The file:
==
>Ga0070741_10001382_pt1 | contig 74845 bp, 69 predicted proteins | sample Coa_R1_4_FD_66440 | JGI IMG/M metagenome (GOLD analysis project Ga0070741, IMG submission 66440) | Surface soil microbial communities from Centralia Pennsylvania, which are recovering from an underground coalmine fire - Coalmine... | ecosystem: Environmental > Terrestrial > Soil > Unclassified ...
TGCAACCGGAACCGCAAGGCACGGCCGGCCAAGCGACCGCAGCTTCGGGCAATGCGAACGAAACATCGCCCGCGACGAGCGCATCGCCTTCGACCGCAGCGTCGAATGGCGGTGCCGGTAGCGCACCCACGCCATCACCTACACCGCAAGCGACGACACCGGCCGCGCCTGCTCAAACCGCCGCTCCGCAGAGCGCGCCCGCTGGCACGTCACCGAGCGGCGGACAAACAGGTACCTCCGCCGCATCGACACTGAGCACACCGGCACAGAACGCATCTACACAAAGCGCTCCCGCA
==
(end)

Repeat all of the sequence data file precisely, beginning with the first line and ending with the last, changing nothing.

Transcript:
>Ga0070741_10001382_pt1 | contig 74845 bp, 69 predicted proteins | sample Coa_R1_4_FD_66440 | JGI IMG/M metagenome (GOLD analysis project Ga0070741, IMG submission 66440) | Surface soil microbial communities from Centralia Pennsylvania, which are recovering from an underground coalmine fire - Coalmine... | ecosystem: Environmental > Terrestrial > Soil > Unclassified ...
TGCAACCGGAACCGCAAGGCACGGCCGGCCAAGCGACCGCAGCTTCGGGCAATGCGAACGAAACATCGCCCGCGACGAGCGCATCGCCTTCGACCGCAGCGTCGAATGGCGGTGCCGGTAGCGCACCCACGCCATCACCTACACCGCAAGCGACGACACCGGCCGCGCCTGCTCAAACCGCCGCTCCGCAGAGCGCGCCCGCTGGCACGTCACCGAGCGGCGGACAAACAGGTACCTCCGCCGCATCGACACTGAGCACACCGGCACAGAACGCATCTACACAAAGCGCTCCCGCA